In today’s A Lab Aloft entry, International Space Station Program Scientist Julie Robinson, Ph.D., continues her countdown to the top ten research results from the space station, recently presented at the International Astronautical Conference in Beijing, China. Be sure to check back for daily postings of the entire listing.
Research results can have exponential growth rates as scientists build on each other’s findings. That kind of inspiration carries with it innumerable possibilities that are in no way limited to the professional world. Number four on my list is 43 million students and counting—the number of students touched by the International Space Station’s educational endeavors. You can read more in the education publication: “Inspiring the Next Generation: International Space Station Education Opportunities and Accomplishments, 2000-2012.”
I included this educational topic in a list of investigation examples because it also links to key research on how you motivate students to take on careers in math and science. The statistical summary we put together during the last year across the space station partners included participation of 44 countries, 25 thousand schools, 2.8 million teachers, and 43.1 million students.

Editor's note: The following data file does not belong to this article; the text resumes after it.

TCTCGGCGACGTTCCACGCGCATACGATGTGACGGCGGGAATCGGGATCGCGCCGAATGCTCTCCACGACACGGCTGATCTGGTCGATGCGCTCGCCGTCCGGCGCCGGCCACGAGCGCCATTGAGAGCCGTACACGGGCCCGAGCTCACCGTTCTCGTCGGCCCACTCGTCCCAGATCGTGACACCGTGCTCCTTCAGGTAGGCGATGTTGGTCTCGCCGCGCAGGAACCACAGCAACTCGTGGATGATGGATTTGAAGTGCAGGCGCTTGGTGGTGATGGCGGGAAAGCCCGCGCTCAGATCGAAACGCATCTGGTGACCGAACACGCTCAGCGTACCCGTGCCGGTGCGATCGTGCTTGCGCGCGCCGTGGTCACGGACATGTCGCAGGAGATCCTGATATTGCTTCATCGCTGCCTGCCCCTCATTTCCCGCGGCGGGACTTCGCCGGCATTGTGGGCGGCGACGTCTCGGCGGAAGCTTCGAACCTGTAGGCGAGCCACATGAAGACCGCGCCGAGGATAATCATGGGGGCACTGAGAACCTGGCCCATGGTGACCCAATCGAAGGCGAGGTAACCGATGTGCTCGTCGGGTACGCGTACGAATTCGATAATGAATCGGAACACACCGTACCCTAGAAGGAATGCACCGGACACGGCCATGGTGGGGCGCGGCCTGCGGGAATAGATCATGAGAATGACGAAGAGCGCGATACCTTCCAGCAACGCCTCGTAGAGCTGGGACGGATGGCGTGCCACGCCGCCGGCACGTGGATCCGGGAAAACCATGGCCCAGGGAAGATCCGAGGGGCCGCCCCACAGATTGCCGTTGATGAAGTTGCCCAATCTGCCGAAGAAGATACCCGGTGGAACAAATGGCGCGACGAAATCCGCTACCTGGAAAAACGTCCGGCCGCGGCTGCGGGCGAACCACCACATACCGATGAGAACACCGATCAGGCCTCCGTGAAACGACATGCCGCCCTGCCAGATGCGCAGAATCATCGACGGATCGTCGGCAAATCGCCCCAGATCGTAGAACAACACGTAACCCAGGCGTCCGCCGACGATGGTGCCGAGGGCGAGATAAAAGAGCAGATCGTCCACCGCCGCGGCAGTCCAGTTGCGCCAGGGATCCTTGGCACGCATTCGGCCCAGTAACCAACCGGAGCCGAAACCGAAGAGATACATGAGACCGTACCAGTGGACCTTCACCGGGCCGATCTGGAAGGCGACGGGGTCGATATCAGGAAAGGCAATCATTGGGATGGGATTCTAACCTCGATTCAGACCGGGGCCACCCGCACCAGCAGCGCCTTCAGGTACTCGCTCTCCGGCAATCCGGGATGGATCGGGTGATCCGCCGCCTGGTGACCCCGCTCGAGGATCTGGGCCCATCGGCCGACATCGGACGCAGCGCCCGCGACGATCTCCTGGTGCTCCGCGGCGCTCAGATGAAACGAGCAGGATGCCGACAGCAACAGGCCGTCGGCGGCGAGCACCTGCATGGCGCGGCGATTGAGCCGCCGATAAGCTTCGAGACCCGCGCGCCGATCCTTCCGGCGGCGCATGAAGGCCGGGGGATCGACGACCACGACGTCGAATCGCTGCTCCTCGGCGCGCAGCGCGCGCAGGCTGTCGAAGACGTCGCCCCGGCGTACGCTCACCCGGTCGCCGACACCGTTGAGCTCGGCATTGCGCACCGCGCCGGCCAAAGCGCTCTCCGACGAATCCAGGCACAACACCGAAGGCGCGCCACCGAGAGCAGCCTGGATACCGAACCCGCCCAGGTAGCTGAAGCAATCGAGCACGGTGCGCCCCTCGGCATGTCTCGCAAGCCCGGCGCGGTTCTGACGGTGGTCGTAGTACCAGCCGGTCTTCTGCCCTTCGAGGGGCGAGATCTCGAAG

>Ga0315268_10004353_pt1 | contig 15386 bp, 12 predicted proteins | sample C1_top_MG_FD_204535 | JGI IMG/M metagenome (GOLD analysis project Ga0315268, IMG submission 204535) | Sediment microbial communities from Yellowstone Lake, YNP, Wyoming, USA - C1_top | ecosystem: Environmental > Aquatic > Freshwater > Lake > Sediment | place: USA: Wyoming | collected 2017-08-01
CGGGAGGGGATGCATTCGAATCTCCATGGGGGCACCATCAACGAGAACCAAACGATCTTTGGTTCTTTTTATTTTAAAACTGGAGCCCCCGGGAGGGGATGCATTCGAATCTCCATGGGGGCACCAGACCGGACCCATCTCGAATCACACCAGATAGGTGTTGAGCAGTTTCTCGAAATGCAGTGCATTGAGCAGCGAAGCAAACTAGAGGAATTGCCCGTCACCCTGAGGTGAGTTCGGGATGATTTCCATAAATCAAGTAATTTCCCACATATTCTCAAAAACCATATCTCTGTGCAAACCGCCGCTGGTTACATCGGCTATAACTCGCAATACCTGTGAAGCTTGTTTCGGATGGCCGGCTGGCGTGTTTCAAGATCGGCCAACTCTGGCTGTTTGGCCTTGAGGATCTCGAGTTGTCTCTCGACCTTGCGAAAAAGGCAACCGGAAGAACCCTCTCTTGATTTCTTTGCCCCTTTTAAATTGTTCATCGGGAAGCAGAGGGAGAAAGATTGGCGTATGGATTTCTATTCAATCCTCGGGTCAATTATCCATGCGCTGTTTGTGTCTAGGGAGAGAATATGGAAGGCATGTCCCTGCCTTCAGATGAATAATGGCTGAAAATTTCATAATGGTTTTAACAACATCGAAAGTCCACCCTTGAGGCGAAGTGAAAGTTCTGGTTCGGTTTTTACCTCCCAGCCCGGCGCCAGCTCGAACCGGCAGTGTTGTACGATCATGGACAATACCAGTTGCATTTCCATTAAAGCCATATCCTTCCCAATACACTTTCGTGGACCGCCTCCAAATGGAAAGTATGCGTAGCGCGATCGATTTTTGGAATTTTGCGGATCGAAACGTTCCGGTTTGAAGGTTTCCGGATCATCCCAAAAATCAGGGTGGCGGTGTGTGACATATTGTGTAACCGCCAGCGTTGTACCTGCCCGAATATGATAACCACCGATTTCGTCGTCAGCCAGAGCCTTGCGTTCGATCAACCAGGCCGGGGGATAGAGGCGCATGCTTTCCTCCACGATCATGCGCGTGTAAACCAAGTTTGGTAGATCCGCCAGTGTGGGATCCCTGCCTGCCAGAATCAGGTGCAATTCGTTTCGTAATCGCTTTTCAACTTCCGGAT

Of those students, 1.7 million participated in inquiring-based learning. This type of education is what research has shown us is really important and has set the recommendations of the National Science Teachers Association. When students test a hypothesis on their own or when they do work in their lab and compare it to what’s going on aboard the space station, they are most motivated towards math and science.
The YouTube Space Lab competition, Student Spaceflight Experiment Program (SSEP), and Zero Robotics are just a few examples of inquiry-based space station study done by students during the first 15 years of our mission. Google’s Zahaan Bharmal was recognized at this year’s International Space Station Research and Development Conference for the outstanding impacts from the YouTube Space Lab Project, a top education application. This is real research and contributes to education, while adding to the collective knowledge for various science disciplines.
The larger population of 43.1 million students learned about life in space from astronauts, gained encouragement through demonstrations, and built excitement by participating in educational programs. But those 1.7 million students that actually engaged in the scientific process themselves are the most likely to be the next explorers. They are the future employees of our agencies and companies currently working for aerospace and research today. This is an extraordinary impact from a spaceflight program and the inquiries of millions of students as they learn to become scientists is worth a place in the top 10 next to the research of today’s scientists.
Julie A. Robinson, Ph.D.
International Space Station Program Scientist
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